No Trump Litmus Test for Jurors in Trial of Immigrant Cleared of Murder

SAN FRANCISCO (CN) – Prospective jurors’ positions on President Donald Trump’s immigration policies won’t play a role in whether they’re seated to decide if an immigrant acquitted of murder is guilty of illegal gun possession charges, a federal judge said in court Wednesday.

A portrait of Kate Steinle displayed at a memorial site on Pier 14 in San Francisco, Calif. (Paul Chinn /San Francisco Chronicle via AP, File)

“Jury selection will not be about Donald Trump,” U.S. District Judge Vince Chhabria said.

The defendant, Jose Inez Garcia-Zarate, was accused of killing a 32-year-old woman on a San Francisco pier in 2015, but a state court jury cleared him of murder charges in 2017. Despite the acquittal, federal prosecutors filed new charges less than a week later, accusing Garcia-Zarate of two counts of illegal gun possession based on his status as a convicted felon and undocumented immigrant.

The shooting death of Kate Steinle became a rallying cry for supporters of tougher immigration enforcement, including then-presidential candidate Trump, who cited Steinle’s death during his 2016 campaign as reason to support building a border wall and fight against “sanctuary city” policies.

In court Wednesday, Garcia-Zarate’s lawyer Maria Belyi argued that Trump should be named in a prescreening question posed to potential jurors. Otherwise, jurors might not realize until after the trial starts that Trump had talked about the case, and some jurors might then realize they agree with the president’s position, she argued.

“So you’re worried about a Bay Area jury being tainted by a Trump person,” Chhabria asked.

Belyi replied that many Bay Area residents outside of San Francisco hold conservative views and agree with Trump’s immigration policies. She said her client should be permitted to question if a prospective juror “strongly supports the wall when that wall was somewhat synonymous with this case in the need to build the wall.”

Chhabria disagreed, noting that the push to build a border wall has nothing to do with whether Garcia-Zarate illegally possessed a firearm.

“Most people have very strong feelings about the president,” Chhabria said. “The point is not to get into a discussion of whether we like the president or don’t like the president. The point is to find out, one side or another, whether the rhetoric in this issue will affect people’s ability to be a fair juror in this case.”

Asking whether a juror supports building a border wall would be “out of bounds,” Chhabria said, adding he won’t hesitate to make lawyers sit down and stop questioning potential jurors if they cross the line.

Chhabria also inquired why federal prosecutors need Steinle’s father, Jim Steinle, to testify at trial. The elder Steinle delivered emotional testimony at a state court trial in 2017, choking back tears as he described how his daughter collapsed in his arms and said “Help me, dad,” after she was shot. Kate Steinle was later declared dead at a nearby hospital.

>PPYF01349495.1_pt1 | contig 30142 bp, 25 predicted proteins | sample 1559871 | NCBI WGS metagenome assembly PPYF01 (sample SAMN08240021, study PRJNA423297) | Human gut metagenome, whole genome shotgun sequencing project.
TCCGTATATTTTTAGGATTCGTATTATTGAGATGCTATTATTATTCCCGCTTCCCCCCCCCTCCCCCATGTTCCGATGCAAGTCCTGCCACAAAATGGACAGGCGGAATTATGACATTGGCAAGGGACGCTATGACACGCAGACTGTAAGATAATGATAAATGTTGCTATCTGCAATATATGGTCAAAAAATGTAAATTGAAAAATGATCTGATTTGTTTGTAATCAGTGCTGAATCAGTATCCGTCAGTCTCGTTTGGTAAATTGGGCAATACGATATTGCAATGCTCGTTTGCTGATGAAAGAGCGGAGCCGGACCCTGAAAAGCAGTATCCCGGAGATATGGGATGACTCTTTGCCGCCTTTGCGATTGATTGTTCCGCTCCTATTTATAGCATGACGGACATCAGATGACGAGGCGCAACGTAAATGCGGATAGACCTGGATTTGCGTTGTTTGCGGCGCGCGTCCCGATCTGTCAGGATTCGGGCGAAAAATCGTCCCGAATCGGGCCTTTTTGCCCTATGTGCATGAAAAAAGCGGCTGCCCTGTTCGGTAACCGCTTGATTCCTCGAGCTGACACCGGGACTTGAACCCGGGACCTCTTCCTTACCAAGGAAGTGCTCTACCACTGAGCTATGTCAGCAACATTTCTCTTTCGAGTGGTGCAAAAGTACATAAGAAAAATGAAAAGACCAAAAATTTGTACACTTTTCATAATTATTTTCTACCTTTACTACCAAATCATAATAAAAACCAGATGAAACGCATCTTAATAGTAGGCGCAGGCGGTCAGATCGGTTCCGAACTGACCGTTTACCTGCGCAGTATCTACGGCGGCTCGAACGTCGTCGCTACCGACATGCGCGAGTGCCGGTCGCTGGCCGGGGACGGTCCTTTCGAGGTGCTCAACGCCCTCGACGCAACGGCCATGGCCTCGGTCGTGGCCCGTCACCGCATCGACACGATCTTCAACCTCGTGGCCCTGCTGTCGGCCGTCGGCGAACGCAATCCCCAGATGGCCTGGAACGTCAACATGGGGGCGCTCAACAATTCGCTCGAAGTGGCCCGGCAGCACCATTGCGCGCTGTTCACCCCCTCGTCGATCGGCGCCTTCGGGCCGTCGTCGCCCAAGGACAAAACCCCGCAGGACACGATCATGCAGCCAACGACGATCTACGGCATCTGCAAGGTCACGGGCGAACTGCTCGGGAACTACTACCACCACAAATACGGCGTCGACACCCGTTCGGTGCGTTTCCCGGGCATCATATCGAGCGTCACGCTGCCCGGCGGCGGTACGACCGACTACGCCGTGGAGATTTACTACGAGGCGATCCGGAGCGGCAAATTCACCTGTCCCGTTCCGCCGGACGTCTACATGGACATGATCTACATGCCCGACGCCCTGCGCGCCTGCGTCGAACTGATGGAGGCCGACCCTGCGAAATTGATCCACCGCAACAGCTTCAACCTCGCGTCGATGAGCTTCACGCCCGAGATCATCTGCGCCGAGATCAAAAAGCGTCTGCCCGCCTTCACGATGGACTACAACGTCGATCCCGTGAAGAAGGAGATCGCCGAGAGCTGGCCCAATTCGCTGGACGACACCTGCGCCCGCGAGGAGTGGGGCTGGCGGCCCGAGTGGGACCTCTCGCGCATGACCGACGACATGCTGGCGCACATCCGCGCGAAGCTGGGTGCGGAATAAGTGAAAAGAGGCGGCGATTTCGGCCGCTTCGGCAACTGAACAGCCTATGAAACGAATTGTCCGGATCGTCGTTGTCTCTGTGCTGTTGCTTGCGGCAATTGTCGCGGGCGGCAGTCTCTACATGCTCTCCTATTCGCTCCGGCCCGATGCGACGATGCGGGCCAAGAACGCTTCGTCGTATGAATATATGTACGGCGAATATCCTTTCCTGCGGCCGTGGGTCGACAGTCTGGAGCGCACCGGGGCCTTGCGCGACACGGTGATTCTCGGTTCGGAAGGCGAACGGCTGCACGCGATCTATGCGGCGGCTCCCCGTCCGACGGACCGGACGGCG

Assistant U.S. Attorney Kevin Barry said Steinle’s father is “the only person who can say exactly where they were when the shots rang out, screaming and cries for help.”

“What does screaming and cries for help have to do with this?” Chhabria asked. “I don’t think it’s going to be disputed that there was screaming and a cry for help.”

Also on Wednesday, Belyi asked the judge to bar statements her client made to police shortly after his arrest as evidence at trial. The defense argued the statements are inadmissible because Garcia-Zarate’s arrest was “illegal” and police failed to properly read him his Miranda rights.

Garcia-Zarate’s lawyers argued in a 9-page brief that his arrest was warrantless, based on conflicting witness descriptions of a suspect, and that officers lacked adequate evidence to justify the arrest. Prosecutors countered that the arrest was based on “detailed descriptions” and photographs of the suspect from witnesses.

The defense further argued that a bungled Spanish translation led a San Francisco police officer to warn Garcia-Zarate that he had the right to “wait for silence,” rather than “remain silent.”  The defense also noted that Garcia-Zarate said “no” after being asked if he wanted to “have a conversation a little bit.”

Prosecutors countered that the translation of a suspect’s Miranda rights “need not be perfect” as long as the suspect understands. The government argued that Garcia-Zarate had 25 prior arrests in the U.S., and therefore likely understood he had a right to remain silent.

Belyi argued Wednesday that when Garcia-Zarate mentioned having an attorney during the interrogation, police understood that her client meant he wanted to speak to a lawyer but kept interrogating him anyway.

Chhabria said he didn’t view that exchange as particularly “helpful” to the defense’s argument in favor of suppressing Garcia-Zarate’s statements to police.

“I don’t see anything demonstrating that he wanted to end the interrogation,” Chhabria said.

The judge asked prosecutors to submit a full version of the transcript and a video of the interrogation to the court. He took arguments under submission and said he would issue a written ruling.

Last year, Chhabria denied the defense’s request to pursue evidence that the Trump administration vindictively prosecuted Garcia-Zarate on new federal charges after he was cleared of murder.

In August, a state appeals court overturned the sole conviction in Garcia-Zarate’s murder trial, an illegal gun possession charge, finding the judge failed to give the jury the option to acquit the suspect based on the theory that he only possessed the weapon for a moment.

Jury selection in the federal criminal case is scheduled to begin Jan. 13. The trial is scheduled to start Jan. 15.

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